Unclean water and a lack of basic sanitation are undermining efforts to end extreme poverty and disease in the world’s poorest countries. Sub-Saharan Africa faces some of the biggest challenges: only 68% of individuals living in the region have access to an improved water source and only 30% of individuals have access to improved sanitation services; nearly half of all people using unimproved sources live in sub-Saharan Africa (while one-fifth live in South Asia).
Together, unclean water and poor sanitation are a leading cause of child mortality. An estimated 800 children die every day from diarrhoea, spread through poor sanitation and hygiene. Research suggests that in sub-Saharan Africa women and girls in low-income countries spend 40 billion hours per year collecting water. Furthermore, time spent gathering water around the world translates to $24 billion in lost economic benefits each year. On average, women and girls in developing countries walk six kilometres each day to collect water – time which could be spent in school or at work.
Goal six of the newly adopted Sustainable Development Goals sets the target to achieve universal and equitable access to safe and affordable drinking water for all; and to achieve access to adequate and equitable sanitation and hygiene for all and end open defecation, paying special attention to the needs of women and girls and those in vulnerable situations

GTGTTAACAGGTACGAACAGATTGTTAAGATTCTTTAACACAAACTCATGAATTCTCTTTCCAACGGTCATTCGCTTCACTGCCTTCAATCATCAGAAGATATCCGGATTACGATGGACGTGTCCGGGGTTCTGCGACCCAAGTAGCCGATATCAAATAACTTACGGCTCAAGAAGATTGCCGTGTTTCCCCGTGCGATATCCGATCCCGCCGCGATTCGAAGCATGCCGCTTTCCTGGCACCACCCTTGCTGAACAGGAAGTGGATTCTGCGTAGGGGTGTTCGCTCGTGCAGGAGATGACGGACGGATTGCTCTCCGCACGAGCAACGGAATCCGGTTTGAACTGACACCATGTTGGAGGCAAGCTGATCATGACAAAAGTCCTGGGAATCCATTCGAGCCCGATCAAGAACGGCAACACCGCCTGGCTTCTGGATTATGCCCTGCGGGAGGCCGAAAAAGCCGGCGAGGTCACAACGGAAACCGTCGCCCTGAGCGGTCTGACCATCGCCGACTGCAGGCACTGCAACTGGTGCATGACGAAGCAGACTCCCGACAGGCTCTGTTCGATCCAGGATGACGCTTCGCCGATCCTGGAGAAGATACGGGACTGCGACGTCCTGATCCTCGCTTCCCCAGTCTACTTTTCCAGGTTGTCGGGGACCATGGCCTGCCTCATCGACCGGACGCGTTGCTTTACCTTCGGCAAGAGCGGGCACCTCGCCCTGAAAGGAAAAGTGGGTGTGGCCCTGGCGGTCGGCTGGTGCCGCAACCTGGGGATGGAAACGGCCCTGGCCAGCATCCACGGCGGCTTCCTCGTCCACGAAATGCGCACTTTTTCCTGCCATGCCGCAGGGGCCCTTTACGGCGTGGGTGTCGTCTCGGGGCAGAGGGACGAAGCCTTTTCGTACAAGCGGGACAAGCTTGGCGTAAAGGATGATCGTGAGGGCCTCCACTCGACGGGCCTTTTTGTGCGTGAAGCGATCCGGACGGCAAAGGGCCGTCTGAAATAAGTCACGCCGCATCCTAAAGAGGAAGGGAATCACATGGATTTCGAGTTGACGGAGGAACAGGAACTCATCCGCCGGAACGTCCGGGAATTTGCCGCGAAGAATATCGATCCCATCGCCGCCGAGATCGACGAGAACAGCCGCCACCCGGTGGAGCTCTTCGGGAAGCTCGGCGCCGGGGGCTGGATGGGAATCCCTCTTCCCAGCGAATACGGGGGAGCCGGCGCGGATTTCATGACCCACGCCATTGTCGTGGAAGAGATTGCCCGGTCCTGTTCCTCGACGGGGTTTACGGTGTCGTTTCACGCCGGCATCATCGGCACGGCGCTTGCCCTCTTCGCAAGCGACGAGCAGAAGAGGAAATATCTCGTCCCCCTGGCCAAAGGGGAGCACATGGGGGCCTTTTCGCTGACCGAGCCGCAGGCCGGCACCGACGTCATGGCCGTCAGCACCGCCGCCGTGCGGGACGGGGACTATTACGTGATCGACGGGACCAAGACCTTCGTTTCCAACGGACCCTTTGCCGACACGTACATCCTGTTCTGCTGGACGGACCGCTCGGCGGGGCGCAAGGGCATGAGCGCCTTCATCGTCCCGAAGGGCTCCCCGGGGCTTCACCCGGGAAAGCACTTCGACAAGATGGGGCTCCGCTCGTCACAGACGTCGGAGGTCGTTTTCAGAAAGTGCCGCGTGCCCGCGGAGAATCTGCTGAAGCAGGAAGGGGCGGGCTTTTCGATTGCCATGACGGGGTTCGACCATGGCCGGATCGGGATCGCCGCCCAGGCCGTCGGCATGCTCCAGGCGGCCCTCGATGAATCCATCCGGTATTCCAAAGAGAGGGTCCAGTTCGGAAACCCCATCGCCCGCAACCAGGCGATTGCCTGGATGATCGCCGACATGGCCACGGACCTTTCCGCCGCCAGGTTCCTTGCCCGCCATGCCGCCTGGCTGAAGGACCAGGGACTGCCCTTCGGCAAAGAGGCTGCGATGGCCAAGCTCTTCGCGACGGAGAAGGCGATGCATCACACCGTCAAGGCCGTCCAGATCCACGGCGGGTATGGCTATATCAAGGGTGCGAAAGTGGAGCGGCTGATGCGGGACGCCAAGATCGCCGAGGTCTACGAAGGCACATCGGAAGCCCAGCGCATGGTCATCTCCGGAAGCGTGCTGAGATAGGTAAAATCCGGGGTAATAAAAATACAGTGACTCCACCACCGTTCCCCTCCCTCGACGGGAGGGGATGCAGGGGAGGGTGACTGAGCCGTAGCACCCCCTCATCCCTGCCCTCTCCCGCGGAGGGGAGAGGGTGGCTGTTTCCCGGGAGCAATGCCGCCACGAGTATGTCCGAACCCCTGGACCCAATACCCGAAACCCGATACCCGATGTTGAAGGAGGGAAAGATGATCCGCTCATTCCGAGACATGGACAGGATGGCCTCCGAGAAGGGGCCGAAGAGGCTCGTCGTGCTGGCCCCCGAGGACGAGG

The links between a lack of water and sanitation access and development goals are clear, and the solutions
to the problem are known and cost-effective. It is estimated that every $1 spent on water and sanitation generates $4 in increased productivity. Universal access to water and sanitation would result in an estimated $32 billion in economic benefits per year globally from reductions in health care costs and increased productivity from reduced illness.
In Kenya alone, the cost of poor sanitation totals $324 million per year. This trend exists across Africa, improving water and sanitation across the continent would free up billions of dollars for countries to spend on other important development priorities. In addition, adequate water and sanitation facilities will increase the number of children, particularly girls, who are able to stay in school. It will reduce the amount of time women in the developing world have to spend collecting water, and free them up to participate in other income generating activities.